The original purpose of The Night Sky Observer’s Guide was to close the gap between observing literature and modern optics. It provided the owner of a medium- or large-aperture telescope with some idea of what to look for in such instruments – both what objects can be seen, and what details may be seen within these objects. Now, with four volumes, it has become an indispensable resource for observing.
The Night Sky Observer’s Guide is especially aimed at amateurs interested in observing galaxies, nebula, and clusters, and also includes double and variable stars. The most famous or visually impressive of these have written descriptions similar to those for other deep-sky objects.
Each chapter is devoted to a constellation, with general comments on the first page . The second page shows a map of the constellation facing a table of stellar data, which usually fills the entire page. The remaining pages of each chapter contain photographs, sketches and finding charts. Throughout, descriptions of objects include views seen through different-sized instruments.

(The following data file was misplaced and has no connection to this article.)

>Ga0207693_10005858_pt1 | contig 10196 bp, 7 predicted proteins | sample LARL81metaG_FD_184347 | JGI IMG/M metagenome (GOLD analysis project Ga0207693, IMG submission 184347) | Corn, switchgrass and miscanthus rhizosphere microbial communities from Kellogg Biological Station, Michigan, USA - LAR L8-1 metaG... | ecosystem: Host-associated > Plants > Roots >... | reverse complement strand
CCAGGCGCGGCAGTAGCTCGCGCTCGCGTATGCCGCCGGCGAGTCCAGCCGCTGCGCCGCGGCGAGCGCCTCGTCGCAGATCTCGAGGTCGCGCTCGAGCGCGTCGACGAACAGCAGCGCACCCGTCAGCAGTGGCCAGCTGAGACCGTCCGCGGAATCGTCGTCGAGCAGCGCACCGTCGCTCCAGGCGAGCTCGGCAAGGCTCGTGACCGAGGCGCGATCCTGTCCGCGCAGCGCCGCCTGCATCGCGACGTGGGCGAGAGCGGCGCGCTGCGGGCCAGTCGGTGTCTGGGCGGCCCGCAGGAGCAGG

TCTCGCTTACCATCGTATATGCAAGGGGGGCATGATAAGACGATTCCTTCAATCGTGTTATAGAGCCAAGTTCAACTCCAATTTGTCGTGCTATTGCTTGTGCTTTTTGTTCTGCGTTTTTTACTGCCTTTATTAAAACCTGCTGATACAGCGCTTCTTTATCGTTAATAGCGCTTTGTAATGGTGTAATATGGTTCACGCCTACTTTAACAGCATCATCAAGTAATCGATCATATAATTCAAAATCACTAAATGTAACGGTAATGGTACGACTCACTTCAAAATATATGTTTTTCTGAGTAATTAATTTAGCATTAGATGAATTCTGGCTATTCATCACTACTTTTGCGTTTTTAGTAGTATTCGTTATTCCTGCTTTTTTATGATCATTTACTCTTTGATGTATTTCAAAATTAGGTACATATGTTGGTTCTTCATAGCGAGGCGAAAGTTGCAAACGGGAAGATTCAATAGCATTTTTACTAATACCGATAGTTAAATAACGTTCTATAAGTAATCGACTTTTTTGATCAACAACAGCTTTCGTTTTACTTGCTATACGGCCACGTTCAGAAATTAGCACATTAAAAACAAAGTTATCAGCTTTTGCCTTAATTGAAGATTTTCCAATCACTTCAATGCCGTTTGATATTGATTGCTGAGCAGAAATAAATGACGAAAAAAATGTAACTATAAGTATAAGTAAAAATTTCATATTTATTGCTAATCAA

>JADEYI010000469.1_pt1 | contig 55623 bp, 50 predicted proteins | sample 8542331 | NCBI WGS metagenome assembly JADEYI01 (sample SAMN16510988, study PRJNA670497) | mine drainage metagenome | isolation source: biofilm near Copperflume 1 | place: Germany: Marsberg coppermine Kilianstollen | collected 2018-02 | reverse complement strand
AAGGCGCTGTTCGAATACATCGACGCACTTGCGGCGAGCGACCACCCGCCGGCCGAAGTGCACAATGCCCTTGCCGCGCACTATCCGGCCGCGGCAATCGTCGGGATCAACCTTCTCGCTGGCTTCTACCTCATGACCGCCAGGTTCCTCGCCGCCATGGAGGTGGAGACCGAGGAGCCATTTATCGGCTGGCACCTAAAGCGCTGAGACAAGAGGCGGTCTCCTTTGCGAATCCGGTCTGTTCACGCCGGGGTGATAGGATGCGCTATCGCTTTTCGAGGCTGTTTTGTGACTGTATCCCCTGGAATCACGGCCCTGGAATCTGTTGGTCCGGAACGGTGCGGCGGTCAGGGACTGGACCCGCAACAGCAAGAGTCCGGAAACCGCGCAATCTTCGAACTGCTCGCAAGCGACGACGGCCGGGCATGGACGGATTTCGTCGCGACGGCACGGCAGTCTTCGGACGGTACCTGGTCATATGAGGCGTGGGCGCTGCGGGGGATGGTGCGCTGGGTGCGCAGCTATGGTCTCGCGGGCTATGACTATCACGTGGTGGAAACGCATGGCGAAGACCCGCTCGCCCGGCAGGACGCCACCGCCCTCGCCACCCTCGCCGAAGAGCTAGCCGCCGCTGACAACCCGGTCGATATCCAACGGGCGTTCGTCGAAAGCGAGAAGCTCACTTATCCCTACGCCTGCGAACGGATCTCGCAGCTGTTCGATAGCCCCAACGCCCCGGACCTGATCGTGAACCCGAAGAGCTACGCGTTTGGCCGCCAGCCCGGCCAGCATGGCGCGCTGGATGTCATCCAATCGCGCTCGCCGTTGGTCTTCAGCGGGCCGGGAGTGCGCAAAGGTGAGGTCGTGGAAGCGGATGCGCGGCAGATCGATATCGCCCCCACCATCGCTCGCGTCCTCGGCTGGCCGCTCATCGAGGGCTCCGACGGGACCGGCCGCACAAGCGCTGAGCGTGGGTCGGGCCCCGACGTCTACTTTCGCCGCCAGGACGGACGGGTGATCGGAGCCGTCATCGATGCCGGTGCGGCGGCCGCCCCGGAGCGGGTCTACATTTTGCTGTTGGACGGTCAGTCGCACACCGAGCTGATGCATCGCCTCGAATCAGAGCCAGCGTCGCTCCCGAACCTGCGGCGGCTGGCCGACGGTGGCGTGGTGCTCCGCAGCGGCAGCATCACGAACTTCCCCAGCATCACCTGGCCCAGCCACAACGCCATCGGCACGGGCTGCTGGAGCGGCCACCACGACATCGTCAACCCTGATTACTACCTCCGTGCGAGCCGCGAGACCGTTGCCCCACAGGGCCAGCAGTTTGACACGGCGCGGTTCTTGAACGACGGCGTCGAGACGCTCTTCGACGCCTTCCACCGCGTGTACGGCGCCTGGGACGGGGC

Apus, Ara, Caelum, Carina, Centaurus, Chamaeleon, Circinus, Crux, Dorado, Grus, Horologium, Hydrus, Indus, Mensa, Musca, Norma, Octans, Pavo, Phoenix, Pictor, Reticulum, Telescopium, Triangulum Australe, Tucana, Vela,Volans plus extensive coverage of The Large Magellanic and Small Magellanic Clouds.
By George Robert Kepple, Ian Cooper and Jenni Kay. Hardcover/ 434 pages.
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